Nissan takes its compact Sentra, gives it a bigger engine, and upgrades the suspension to make a tuner special. The Sentra is fast, but can it compete with the Honda Civic Si and Volkswagen GTI?
Nissan has been tacking the SE-R Spec V designation to its compact Sentra model since 2002, indicating a car tuned from the factory for performance. The 2009 model doesn't differ much from the first model.
The Sentra is the type of inexpensive car that tuners will take and add performance upgrades. The Sentra SE-R Spec V comes with some important upgrades right from the factory, including a bigger engine and performance-oriented transmission.
While the standard Sentra makes do with a 2-liter engine, the SE-R Spec V gets bumped up to a 2.5-liter, producing 200 horsepower and 180 pound-feet of torque. This engine is a higher compression version of the one used in the Nissan Altima.
Nissan fits the Sentra SE-R Spec V with stabilizer bars front and rear, and antitorque rods out of the engine to minimize torque steer. An optional limited-slip differential helps the handling, but the car still leans and shows understeer during hard cornering.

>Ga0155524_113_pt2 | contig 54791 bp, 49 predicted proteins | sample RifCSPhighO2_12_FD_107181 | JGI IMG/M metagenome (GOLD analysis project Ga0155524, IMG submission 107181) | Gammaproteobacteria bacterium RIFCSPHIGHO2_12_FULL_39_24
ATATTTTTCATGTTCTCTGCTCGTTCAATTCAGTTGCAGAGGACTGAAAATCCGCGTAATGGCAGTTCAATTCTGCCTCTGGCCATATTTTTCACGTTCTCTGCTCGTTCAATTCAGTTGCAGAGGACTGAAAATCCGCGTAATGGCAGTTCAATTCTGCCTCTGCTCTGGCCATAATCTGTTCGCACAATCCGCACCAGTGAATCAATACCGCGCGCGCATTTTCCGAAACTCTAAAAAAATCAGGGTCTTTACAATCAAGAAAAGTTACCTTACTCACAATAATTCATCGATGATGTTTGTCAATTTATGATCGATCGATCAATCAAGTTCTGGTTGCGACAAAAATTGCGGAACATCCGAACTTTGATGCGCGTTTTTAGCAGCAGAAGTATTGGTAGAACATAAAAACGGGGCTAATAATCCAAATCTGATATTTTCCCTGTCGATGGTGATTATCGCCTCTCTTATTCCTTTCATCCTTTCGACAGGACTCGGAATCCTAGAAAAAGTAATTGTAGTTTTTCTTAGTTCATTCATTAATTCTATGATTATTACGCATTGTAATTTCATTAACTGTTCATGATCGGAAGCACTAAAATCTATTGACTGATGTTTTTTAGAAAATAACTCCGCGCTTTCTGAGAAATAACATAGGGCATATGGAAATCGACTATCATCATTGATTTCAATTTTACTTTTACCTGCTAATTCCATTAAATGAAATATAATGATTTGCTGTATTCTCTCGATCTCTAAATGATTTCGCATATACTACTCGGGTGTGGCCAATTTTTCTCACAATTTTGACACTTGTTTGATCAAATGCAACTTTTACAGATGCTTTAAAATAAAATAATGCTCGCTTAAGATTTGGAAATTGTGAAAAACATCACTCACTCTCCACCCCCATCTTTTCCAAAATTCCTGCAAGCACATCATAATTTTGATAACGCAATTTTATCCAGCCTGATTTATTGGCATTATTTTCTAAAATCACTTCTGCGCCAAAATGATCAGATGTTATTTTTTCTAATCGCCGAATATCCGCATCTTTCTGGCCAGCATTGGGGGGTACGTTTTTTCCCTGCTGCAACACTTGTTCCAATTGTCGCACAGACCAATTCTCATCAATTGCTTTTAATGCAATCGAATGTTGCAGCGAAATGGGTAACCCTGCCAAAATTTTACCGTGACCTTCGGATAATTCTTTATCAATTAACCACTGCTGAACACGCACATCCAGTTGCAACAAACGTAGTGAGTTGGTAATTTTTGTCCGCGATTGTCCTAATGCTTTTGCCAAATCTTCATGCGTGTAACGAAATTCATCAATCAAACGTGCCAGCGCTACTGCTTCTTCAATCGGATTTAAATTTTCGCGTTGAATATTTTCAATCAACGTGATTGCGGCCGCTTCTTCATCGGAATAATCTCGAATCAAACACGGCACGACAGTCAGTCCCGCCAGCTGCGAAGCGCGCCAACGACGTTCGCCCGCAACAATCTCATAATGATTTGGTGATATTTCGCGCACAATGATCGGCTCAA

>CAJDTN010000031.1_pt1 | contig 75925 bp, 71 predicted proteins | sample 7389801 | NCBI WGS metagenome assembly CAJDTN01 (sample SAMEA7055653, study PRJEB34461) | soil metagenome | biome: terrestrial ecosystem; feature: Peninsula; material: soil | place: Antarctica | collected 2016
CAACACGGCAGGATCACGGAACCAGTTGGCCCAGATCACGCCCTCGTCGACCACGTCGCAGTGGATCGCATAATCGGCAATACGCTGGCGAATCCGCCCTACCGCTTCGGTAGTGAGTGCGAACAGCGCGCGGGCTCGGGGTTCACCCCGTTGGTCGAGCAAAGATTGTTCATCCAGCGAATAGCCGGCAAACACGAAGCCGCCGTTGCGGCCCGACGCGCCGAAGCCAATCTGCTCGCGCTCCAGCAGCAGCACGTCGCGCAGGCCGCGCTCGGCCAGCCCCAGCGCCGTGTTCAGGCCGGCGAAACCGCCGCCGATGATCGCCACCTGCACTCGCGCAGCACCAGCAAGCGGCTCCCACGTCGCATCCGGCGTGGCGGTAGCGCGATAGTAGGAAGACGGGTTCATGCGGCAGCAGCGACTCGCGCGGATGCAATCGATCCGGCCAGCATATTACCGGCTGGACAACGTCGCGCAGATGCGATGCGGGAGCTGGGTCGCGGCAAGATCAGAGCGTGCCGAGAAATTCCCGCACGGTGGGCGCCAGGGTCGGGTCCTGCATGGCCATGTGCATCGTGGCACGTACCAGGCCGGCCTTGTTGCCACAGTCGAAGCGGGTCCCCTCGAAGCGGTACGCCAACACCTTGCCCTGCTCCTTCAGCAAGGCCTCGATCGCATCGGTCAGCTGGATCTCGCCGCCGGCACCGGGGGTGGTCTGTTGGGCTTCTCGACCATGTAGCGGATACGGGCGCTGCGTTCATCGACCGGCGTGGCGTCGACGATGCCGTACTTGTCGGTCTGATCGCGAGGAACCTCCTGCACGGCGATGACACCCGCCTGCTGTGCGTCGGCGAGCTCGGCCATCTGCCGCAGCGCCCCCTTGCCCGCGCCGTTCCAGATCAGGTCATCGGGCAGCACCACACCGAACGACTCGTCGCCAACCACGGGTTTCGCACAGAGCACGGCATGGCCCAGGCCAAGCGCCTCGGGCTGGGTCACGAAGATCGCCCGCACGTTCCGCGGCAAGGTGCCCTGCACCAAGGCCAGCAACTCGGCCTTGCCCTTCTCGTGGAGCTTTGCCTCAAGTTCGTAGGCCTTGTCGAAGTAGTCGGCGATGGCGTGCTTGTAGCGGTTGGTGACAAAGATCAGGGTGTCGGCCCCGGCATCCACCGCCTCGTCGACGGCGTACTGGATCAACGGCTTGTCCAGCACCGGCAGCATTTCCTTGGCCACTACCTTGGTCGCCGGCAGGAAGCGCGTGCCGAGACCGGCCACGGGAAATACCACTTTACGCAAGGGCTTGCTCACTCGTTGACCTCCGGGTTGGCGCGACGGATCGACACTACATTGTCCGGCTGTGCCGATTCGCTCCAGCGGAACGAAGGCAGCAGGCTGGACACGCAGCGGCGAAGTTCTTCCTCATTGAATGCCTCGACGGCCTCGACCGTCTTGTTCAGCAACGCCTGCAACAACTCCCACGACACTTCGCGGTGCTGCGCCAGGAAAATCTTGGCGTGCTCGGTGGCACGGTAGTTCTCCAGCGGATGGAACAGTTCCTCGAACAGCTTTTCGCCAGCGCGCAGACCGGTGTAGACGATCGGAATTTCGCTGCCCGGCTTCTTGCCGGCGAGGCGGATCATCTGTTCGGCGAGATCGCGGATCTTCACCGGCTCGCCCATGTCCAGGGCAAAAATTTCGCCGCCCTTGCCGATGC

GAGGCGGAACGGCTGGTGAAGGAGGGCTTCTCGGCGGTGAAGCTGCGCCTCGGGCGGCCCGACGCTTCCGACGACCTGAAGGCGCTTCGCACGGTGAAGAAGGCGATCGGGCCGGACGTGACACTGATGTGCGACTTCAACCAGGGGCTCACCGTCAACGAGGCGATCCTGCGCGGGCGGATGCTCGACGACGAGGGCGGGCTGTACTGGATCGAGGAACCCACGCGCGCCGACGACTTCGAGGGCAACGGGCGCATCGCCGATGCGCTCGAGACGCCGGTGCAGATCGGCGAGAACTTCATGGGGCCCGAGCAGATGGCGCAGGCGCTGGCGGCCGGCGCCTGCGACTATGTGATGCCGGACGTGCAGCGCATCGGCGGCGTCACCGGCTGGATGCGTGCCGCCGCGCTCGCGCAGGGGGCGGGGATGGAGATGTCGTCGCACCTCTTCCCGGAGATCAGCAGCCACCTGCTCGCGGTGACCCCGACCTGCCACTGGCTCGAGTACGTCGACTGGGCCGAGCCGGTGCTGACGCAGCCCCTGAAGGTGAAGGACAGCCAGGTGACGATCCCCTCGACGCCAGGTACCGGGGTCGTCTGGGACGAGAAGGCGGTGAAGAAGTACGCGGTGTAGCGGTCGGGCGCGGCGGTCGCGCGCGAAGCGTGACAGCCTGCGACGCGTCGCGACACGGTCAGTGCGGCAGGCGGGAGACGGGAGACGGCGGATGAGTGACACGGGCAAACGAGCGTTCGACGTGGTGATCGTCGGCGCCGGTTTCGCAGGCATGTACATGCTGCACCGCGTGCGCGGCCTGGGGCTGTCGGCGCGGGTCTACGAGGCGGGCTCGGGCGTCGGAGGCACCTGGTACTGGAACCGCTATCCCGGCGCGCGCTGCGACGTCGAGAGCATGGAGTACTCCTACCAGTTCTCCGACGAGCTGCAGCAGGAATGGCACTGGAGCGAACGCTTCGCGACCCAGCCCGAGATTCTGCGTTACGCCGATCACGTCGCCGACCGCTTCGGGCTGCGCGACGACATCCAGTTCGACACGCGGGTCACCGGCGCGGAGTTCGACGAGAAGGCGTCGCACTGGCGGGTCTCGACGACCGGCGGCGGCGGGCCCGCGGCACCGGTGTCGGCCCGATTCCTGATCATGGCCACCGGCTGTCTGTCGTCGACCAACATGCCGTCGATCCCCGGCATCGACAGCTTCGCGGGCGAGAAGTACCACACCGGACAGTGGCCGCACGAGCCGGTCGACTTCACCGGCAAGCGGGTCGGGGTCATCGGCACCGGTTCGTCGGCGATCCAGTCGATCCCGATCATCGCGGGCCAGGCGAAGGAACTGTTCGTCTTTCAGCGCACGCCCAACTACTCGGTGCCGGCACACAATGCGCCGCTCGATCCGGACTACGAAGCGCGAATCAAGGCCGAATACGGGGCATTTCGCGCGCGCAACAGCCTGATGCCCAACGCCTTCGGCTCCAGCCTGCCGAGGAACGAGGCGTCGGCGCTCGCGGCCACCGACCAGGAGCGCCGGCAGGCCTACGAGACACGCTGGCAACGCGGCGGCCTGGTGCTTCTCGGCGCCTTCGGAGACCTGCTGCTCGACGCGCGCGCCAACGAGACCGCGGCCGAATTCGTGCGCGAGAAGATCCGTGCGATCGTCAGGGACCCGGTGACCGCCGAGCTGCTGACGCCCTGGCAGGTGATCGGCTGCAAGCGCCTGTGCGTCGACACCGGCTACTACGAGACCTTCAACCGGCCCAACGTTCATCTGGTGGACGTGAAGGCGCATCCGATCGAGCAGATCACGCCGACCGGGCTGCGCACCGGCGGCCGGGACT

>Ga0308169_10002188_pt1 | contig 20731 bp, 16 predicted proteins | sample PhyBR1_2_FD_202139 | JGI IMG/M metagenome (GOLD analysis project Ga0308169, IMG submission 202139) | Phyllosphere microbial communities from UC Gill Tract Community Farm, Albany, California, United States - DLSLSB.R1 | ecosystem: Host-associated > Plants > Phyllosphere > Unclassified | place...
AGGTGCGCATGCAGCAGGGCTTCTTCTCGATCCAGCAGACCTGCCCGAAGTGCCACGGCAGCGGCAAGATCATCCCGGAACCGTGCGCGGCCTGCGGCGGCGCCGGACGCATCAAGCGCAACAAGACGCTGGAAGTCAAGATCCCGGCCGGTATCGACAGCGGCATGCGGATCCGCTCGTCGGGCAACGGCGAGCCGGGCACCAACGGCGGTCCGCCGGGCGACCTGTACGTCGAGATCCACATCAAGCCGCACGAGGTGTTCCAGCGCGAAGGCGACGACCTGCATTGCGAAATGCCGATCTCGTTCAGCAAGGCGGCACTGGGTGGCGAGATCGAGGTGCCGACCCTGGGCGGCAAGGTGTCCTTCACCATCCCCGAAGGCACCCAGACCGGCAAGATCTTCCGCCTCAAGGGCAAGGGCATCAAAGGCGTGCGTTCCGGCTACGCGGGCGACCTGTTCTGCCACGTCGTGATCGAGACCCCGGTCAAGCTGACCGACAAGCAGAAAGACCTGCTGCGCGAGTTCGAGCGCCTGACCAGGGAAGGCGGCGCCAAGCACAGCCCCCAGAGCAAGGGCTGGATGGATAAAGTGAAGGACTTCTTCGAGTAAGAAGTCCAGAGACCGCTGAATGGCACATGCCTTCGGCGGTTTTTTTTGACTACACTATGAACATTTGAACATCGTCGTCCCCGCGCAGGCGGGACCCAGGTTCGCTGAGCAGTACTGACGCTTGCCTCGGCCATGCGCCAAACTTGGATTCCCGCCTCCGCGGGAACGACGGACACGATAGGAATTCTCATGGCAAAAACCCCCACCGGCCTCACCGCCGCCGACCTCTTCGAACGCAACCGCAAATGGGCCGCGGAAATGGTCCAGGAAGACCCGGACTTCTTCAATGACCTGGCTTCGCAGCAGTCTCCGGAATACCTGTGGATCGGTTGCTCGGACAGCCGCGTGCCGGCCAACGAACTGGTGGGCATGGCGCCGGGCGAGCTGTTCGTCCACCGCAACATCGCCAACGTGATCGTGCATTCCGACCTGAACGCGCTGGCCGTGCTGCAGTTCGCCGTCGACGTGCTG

Nissan offers very little cabin tech in the Sentra SE-R Spec V, an odd choice, considering the youthful buying demographic for the car. While Bluetooth comes standard on one trim version of the Sentra, it is not offered in the SE-R Spec V.
The six-speed manual transmission uses close-ratio gearing, making it easy to shift gears with the engine running fast. The mounting position for the shifter is high on the dash, similar to the shifter in the Honda Civic Si.
The stereo is the only cabin tech in the Sentra SE-R Spec V, and its audio sources are limited to MP3 CD playback, satellite radio, and an auxiliary input. But the optional Rockford Fosgate audio system delivers ridiculous bass.